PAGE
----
Knowing the ethnicity, race, and gender of the campus community is essential, Vermeire says, but to really know what characterizes the University’s population, recognition and acknowledgement of gender identity, sexual orientation, religious background, and disabilities is required.
“People from different backgrounds bring different identities to the table,” she says.
Sac State’s student body is a “majority minority,” – whites are the largest single racial group, but they are outnumbered by the combination of minorities on campus – while 65 percent of its faculty members in fall 2018 were white. About 12 percent of faculty were Asian, 5 percent African American, and 7 percent Latino.
Vermeire says her office needs to dig deeper into the numbers and backgrounds of its population and consider whether they reflect the diversity and inclusivity that the University is striving to achieve.
“We can say we’re an inclusive campus,” she says, “but if the three to 10 people that students interact with every day in the classroom, in the library, at events, don’t make them feel as though they belong, then that’s not inclusive.”
The University has used various outreach efforts to recruit more students from groups that are underrepresented on campus. Its “Super Sunday” event at traditionally black area churches, for example, seeks to attract more black youth.
Last fall, blacks represented just 6 percent of the student body, and progress has been slow. Specifically, the percentage of African American students at Sac State has been declining for the past decade, a trend present throughout the CSU system.
Sac State’s All In Recreation program, which allows students with and without disabilities to participate in adaptive sports programs, illustrates the University’s efforts toward inclusion and its failures to fully accomplish it.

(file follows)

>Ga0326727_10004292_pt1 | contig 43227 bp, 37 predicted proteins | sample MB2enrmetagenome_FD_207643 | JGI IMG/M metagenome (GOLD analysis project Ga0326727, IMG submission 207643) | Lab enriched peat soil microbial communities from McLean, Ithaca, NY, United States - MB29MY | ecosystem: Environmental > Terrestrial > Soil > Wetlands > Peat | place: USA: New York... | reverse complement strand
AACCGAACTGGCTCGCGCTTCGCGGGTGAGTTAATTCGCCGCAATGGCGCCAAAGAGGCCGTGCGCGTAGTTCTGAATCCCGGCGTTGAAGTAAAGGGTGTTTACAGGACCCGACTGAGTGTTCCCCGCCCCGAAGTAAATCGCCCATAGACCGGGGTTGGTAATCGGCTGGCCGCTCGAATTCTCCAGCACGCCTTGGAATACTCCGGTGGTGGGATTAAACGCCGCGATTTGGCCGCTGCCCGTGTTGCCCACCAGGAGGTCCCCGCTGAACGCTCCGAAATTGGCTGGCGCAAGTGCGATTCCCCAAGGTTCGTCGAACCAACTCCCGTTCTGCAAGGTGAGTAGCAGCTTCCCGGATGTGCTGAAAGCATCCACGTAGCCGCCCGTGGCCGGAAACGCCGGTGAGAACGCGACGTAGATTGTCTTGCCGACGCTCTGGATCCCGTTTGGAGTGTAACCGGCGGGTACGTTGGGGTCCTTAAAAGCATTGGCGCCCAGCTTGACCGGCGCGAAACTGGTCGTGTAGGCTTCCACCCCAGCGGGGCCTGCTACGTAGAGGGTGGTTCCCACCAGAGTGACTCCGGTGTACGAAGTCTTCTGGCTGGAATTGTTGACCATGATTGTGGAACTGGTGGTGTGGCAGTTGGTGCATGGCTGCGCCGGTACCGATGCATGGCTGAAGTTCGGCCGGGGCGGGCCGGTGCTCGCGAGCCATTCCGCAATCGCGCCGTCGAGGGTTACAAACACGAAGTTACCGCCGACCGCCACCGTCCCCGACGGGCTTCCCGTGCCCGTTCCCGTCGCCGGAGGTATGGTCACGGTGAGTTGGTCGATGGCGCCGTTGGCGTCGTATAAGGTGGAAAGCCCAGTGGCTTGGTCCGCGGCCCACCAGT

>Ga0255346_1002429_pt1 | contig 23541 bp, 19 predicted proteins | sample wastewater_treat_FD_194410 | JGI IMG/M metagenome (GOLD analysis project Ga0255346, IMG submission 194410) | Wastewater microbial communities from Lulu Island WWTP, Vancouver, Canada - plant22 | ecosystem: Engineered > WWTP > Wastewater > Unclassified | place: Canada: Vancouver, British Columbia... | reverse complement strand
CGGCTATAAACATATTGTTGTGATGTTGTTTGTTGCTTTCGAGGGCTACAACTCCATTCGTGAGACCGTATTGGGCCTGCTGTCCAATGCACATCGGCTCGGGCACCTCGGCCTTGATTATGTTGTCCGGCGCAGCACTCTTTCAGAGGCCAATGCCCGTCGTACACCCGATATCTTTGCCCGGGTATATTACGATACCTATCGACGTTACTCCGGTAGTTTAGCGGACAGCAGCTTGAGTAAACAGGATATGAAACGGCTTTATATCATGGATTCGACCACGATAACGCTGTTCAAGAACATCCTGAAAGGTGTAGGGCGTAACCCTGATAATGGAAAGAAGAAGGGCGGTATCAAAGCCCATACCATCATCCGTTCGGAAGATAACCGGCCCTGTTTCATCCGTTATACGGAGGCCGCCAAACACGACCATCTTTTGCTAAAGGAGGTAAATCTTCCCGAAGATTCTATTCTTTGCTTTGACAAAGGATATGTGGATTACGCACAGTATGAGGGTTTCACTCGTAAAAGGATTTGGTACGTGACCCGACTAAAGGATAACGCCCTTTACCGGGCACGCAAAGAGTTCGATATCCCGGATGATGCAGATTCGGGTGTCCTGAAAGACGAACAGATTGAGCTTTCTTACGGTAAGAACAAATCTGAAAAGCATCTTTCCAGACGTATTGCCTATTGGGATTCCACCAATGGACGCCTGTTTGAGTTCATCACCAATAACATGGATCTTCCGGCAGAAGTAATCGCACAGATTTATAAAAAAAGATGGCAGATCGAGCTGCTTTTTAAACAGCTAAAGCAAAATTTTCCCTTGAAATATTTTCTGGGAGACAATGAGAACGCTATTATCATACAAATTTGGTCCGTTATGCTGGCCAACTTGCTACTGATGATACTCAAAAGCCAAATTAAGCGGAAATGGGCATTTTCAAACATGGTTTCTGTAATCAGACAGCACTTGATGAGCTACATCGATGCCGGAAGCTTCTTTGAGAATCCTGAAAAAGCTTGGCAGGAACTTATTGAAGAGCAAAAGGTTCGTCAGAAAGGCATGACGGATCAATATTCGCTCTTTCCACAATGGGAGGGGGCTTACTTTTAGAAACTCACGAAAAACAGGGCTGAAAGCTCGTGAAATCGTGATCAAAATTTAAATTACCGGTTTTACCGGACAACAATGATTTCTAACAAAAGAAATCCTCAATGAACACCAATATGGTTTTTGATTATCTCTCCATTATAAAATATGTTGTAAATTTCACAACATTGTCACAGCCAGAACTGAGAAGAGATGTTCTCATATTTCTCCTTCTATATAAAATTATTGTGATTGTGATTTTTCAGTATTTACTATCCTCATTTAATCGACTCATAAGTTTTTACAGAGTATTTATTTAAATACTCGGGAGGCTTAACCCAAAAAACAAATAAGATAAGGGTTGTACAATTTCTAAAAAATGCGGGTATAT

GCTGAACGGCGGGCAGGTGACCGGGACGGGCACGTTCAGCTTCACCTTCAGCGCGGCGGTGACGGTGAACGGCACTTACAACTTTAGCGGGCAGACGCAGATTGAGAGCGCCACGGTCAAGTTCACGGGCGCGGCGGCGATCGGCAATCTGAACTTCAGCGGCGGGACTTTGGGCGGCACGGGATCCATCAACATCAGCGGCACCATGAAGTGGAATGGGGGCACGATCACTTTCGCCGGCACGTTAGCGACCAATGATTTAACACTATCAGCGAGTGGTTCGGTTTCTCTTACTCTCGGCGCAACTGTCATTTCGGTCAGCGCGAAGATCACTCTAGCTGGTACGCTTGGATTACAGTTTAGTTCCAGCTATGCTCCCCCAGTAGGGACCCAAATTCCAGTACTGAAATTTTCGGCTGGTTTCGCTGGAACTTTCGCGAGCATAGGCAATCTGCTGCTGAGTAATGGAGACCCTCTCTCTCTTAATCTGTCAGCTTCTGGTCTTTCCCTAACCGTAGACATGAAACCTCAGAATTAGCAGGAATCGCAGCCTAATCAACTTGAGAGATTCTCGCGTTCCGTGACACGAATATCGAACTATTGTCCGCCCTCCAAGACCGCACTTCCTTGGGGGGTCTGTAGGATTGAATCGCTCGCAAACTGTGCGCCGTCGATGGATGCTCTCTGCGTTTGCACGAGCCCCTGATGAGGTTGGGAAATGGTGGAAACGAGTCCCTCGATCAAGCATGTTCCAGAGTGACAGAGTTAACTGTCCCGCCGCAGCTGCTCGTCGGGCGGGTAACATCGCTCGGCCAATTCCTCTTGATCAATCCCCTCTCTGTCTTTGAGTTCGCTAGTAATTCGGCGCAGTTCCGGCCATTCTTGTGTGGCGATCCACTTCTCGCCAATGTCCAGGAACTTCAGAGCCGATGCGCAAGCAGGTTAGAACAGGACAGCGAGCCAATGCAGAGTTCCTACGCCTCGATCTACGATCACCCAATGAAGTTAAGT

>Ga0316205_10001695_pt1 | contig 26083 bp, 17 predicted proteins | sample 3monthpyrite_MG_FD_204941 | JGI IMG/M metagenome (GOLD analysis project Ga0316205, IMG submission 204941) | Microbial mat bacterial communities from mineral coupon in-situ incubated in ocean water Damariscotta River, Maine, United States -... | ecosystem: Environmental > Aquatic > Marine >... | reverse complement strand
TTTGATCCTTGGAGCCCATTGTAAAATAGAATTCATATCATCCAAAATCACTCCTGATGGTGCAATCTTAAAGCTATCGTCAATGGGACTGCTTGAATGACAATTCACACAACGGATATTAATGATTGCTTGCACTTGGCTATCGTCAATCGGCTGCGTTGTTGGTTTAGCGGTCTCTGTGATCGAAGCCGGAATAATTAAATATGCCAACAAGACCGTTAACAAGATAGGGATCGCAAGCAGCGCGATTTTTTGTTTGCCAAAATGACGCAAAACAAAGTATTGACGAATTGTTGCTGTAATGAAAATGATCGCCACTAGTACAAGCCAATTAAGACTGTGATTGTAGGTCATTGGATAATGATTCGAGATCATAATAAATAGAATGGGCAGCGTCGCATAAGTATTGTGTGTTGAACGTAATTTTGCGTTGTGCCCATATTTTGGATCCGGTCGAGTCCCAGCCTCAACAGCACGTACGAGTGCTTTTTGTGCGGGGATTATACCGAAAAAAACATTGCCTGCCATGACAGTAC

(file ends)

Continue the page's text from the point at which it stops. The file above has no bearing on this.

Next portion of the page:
The program, one of the most comprehensive on the West Coast, has difficulty attracting disabled students, says student supervisor Alexis Egerer.
“People with disabilities grew up thinking that they can’t do things like this,” Egerer says while watching players in athletic wheelchairs battle one another on the court at The WELL. “So
they are nervous. There definitely is value in the experience for students who are disabled and students who are not, so I wish more people with disabilities felt comfortable participating.”
Biology student Alfonso Barraza participates in wheelchair basketball games every Friday even though he has no physical disabilities. “It’s the best part of my week,” he says.
Barraza plays, he says, because he enjoys the game and the social interaction, but also because it gives him an inkling of what it might be like to navigate the world from a wheelchair.
“Obviously I can’t know what that is like completely,” Barraza says. “But it’s a step.”
Other students say participation in campus organizations and activities has helped them feel empowered and embraced by the University.
Makayla Fleisher, a Recreation, Parks and Tourism Administration major, says she is a former foster child who for much of her life felt a deep sense of isolation. Since coming to Sac State from junior college, she has joined the Recreation Majors Association and the Guardian Scholars Program. Participation in those groups has given her a sense of unity with others on campus.
“As a former foster kid, I have never before had a community of people who can relate to my past trials in the system,” she says. Now she feels free to share painful stories of her past. “I have also found a place I can come to do homework as well as laugh with my friends.”
Reem Muharam, who is majoring in Child Development, says her Middle Eastern heritage and dress made her feel “different from everyone else” at her high school in the tiny town of Arbuckle. Everything changed last year when she transferred from Yuba College to Sac State.